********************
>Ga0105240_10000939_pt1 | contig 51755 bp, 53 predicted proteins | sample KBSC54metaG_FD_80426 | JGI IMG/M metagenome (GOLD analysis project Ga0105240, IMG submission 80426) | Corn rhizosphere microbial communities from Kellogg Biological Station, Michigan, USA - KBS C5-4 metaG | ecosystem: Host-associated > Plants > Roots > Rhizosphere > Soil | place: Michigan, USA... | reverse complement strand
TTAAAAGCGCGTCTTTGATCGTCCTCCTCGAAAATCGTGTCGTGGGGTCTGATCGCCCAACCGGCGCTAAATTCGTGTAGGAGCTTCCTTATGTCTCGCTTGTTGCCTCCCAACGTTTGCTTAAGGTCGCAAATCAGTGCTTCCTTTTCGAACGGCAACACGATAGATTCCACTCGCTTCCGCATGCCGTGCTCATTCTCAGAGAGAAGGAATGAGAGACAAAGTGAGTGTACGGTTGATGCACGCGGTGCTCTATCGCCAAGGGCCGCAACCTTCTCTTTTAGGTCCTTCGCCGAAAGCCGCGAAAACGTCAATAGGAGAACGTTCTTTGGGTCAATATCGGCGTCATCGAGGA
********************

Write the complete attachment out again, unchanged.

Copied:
>Ga0105240_10000939_pt1 | contig 51755 bp, 53 predicted proteins | sample KBSC54metaG_FD_80426 | JGI IMG/M metagenome (GOLD analysis project Ga0105240, IMG submission 80426) | Corn rhizosphere microbial communities from Kellogg Biological Station, Michigan, USA - KBS C5-4 metaG | ecosystem: Host-associated > Plants > Roots > Rhizosphere > Soil | place: Michigan, USA... | reverse complement strand
TTAAAAGCGCGTCTTTGATCGTCCTCCTCGAAAATCGTGTCGTGGGGTCTGATCGCCCAACCGGCGCTAAATTCGTGTAGGAGCTTCCTTATGTCTCGCTTGTTGCCTCCCAACGTTTGCTTAAGGTCGCAAATCAGTGCTTCCTTTTCGAACGGCAACACGATAGATTCCACTCGCTTCCGCATGCCGTGCTCATTCTCAGAGAGAAGGAATGAGAGACAAAGTGAGTGTACGGTTGATGCACGCGGTGCTCTATCGCCAAGGGCCGCAACCTTCTCTTTTAGGTCCTTCGCCGAAAGCCGCGAAAACGTCAATAGGAGAACGTTCTTTGGGTCAATATCGGCGTCATCGAGGA